Technological advancement throughout the world will ultimately lead to new ideas and strategies within the medical realm. As reported by Azo Sensors, a team of Brazilian researchers is already streamlining the diagnosis process for neurodegenerative and demyelinating disorders. These can be difficult to diagnose or even tell apart at early stages. Now, nanobiosensors offer the opportunity to more easily distinguish between conditions like multiple sclerosis and neuromyelitis optica. You can find the full study in Ultramicroscopy.
Multiple Sclerosis vs. Neuromyelitis Optica
Two conditions that researchers were looking to more easily diagnose are multiple sclerosis (MS) and neuromyelitis optica.
Multiple sclerosis is a neurological disease caused by demyelination in the brain. Basically, nerve cells in the brain are covered by a myelin sheath. In patients with multiple sclerosis, the immune system mistakenly attacks the myelin sheath, exposing and damaging the nerve cells. Symptoms include muscle weakness and numbness, loss of balance and coordination, and problems with vision and speech. Learn more about multiple sclerosis here.
On the other hand, neuromyelitis optica, also known as Devic’s syndrome, is an immune disorder resulting in inflammation of the spinal cord and optic nerve. Neuromyelitis optica is frequently confused with multiple sclerosis. The immune system mistakenly attacks nerve tissue. Symptoms include muscle spasms, headache, uncontrollable vomiting, fever, muscle weakness or paralysis, loss of bladder control, and loss of vision. Learn more about neuromyelitis optica here.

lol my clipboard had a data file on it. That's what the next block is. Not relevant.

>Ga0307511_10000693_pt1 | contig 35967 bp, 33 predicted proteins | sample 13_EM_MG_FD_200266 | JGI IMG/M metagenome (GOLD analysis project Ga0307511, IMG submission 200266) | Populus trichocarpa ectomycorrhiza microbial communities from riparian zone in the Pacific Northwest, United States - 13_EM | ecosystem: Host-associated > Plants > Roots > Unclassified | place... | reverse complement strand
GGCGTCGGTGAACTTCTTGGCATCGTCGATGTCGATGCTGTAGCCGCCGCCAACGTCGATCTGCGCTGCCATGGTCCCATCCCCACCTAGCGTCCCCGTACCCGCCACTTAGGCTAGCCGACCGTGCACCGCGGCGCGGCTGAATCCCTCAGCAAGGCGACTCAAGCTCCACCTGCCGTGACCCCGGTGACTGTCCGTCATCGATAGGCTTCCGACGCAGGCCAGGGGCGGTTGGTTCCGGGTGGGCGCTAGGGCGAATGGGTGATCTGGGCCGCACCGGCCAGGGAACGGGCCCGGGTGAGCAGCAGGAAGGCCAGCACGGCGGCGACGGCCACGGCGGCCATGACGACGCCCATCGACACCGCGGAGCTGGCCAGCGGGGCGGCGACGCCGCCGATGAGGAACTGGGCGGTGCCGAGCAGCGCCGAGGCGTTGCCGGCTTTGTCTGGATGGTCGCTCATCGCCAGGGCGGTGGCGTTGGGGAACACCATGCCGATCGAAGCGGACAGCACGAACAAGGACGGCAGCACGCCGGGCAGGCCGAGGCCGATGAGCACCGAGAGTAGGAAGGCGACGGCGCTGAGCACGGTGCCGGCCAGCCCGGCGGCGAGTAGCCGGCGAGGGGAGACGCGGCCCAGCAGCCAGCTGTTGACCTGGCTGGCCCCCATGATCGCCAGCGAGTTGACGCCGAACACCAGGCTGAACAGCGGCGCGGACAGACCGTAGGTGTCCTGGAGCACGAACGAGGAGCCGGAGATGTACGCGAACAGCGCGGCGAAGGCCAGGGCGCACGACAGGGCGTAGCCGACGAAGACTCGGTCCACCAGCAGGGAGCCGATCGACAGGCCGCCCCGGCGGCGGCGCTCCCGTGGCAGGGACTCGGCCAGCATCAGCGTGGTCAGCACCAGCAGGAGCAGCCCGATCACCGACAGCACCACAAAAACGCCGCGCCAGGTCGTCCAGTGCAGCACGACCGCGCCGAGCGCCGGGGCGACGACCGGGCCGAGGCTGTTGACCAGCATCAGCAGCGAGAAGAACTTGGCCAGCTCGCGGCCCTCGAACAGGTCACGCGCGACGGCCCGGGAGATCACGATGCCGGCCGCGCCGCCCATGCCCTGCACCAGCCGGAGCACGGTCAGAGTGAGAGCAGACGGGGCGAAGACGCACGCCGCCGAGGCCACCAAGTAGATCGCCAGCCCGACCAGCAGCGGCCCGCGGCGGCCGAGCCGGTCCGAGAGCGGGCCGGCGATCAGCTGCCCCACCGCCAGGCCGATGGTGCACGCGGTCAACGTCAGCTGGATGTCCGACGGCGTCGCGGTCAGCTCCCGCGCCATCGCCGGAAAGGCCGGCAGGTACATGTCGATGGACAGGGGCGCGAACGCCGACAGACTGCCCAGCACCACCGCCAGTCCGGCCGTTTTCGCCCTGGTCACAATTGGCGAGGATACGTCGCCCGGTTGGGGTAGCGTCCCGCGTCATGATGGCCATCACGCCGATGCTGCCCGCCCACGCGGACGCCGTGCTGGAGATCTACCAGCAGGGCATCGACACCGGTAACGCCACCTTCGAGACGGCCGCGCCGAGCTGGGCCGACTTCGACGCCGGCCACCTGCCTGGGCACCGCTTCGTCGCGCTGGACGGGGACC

New Diagnostic Strategy
To alter the way in which multiple sclerosis and neuromyelitis optica are diagnosed, researchers utilized a nanobiosensor. Nanobiosensors can measure the quantity of something; in this case, it had first been created to measure levels of environmental pollutants. Researchers altered the sensor to better identify myelin basic protein (MBP) peptides. These peptides engage with antibodies within the blood.
So, if researchers measure antibody levels, they can determine whether a patient has a specific condition. Because the sensor can measure minute levels of antibodies, it acts as a more efficient option for early detection. Researcher Fabio de Lima Leite notes:
“Our method is more accurate, avoiding diagnostic errors, as well as being cheaper.”
First, the research team collected cerebrospinal fluid and serum from patients with multiple sclerosis. The samples were then purified. Researchers used MBP peptides to create a sensor, which then positively identified multiple sclerosis antibodies. In a secondary study, researchers were able to distinguish between patients with multiple sclerosis and those with neuromyelitis optica.
This sensor becoming more common would have immense implications for patient outcomes. This is because incorrect diagnosis of neuromyelitis optica or multiple sclerosis can immeasurably harm patients.
For example, one condition is treating with an immunomodulator and the other with an immunosuppressant. Treating neuromyelitis optica incorrectly can further inflame and damage optic nerves. However, by using more targeted treatment options, patients will receive better care.